For a fairly short period after the Roe v Wade decision in 1973, contraception was seen as “common ground” between politicians who were proponents and opponents of that decision. But as the Religious Right grew more prominent in American politics, contraception became increasingly attacked for enabling non-procreative sexual activity, as epitomized in the statement of the presidential candidate Rick Santorum, promising to eliminate all public funding for contraception if elected: “It’s not okay. It’s a license to do things in a sexual realm that is counter to how things are supposed to be.”
Moreover, many anti-abortionists have come to reframe some forms of contraception as “abortafacients.” Indeed, much of the Hobby Lobby case can be understood as a profound disagreement between abortion opponents and the medical community as to what constitutes an actual pregnancy and how particular contraceptives work. For the former, pregnancy begins the moment that sperm meets egg and fertilization takes place; for the latter it is the implantation of the fertilized egg in a woman’s uterus (the first point at which a pregnancy can actually be ascertained). The four contraceptive methods at issue in the Hobby Lobby case—two brands of Emergency Contraception and two models of IUDs–are deemed by many conservatives, including the plaintiffs in Hobby Lobby, to cause abortions, while the medical community has gone on record as saying these methods cannot be considered in this light, as they cannot interfere with an established pregnancy. According to medical researchers, these methods work by inhibiting ovulation, while one of the IUDs in question may prevent implantation in some circumstances.
Numerous other challenges to contraceptive coverage in Obamacare are expected to come before the Court, and some will seek employers’ right to deny all forms of contraception. What the outcomes of these cases will be and what success President Obama and Democrats will have in finding the “work-arounds” that they have pledged to pursue are not entirely clear at this moment. What is clear, however, is who suffers most from Hobby Lobby — not only the huge pool of women directly affected, but their families as well. Though we typically think of contraception as a “women’s issue,” in fact it plays a huge role in family well-being. A massive literature review by the Guttmacher Institute reveals the negative impacts on adult relationships, including depression and heightened conflict, when births are unplanned, and also shows the health benefits to children when births are spaced.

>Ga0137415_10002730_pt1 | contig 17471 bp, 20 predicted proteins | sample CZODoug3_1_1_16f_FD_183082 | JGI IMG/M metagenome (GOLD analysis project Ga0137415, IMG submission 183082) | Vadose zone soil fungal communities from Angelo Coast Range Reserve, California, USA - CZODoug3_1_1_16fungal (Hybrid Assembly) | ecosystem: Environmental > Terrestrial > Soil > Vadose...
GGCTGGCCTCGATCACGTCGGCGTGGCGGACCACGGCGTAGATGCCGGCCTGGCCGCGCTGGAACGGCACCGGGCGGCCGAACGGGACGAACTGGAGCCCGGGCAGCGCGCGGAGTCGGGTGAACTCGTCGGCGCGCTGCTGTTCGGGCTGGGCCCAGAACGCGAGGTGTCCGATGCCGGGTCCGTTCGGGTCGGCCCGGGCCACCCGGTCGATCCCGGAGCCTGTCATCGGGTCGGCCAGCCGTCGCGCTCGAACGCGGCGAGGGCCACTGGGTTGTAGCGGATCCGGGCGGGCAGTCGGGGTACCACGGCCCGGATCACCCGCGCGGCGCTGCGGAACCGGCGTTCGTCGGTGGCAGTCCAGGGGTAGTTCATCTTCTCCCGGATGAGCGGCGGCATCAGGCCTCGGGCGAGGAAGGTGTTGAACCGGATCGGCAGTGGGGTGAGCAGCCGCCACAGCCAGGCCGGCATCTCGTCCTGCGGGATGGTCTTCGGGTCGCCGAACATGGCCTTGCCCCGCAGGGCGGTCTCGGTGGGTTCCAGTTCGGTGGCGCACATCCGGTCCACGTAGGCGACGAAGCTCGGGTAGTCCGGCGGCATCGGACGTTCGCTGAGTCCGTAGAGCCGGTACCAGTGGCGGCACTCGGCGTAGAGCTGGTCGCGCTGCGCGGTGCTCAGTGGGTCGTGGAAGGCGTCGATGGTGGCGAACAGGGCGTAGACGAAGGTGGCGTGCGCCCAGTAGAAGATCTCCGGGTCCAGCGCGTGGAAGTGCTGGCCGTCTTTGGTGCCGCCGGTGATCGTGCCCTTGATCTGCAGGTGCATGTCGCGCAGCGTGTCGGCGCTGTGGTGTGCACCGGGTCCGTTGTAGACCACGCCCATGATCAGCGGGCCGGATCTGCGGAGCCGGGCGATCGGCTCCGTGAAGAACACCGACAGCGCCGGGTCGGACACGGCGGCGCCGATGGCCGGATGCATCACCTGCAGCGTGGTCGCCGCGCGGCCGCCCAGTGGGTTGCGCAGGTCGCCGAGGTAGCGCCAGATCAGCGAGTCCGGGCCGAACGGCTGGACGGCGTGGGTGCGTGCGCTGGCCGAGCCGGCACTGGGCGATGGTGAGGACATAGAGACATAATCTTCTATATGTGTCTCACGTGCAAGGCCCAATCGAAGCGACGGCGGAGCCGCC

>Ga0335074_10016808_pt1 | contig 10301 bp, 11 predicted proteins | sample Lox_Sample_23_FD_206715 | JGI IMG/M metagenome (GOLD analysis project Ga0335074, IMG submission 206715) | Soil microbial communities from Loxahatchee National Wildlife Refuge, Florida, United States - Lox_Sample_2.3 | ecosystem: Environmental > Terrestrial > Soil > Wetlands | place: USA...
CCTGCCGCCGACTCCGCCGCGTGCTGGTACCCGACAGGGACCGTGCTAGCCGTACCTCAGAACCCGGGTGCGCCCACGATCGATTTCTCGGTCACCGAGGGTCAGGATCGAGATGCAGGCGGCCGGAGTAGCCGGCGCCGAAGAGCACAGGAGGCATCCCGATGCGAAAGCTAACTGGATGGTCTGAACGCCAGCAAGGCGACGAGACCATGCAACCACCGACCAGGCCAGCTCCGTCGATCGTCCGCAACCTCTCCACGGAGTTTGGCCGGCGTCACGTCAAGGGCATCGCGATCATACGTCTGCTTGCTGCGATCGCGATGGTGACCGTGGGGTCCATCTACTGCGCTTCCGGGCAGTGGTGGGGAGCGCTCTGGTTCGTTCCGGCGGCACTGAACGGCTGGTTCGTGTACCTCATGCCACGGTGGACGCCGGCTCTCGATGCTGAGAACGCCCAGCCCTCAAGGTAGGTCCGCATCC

But the most effective contraceptive methods are the most expensive ones. As Justice Ruth Bader Ginsburg noted in her scathing dissent, the upfront cost of an IUD can be a thousand dollars, nearly a month’s wages for a low income worker. And many women who can’t afford an IUD apparently want one. One study has shown that when cost-sharing for contraceptive methods was eliminated for a population of California patients, IUD use increased by 137%. In light of this, my depressing conclusion about the Hobby Lobby case is that it follows a familiar pattern of American policies about contraception, and indeed of this country’s social policies more generally: the poorest Americans always seem to get the short end of the stick.
Carole Joffe is a professor at the Bixby Center for Global Reproductive Health at the University of California, San Francisco, professor emerita of sociology at U. C. Davis.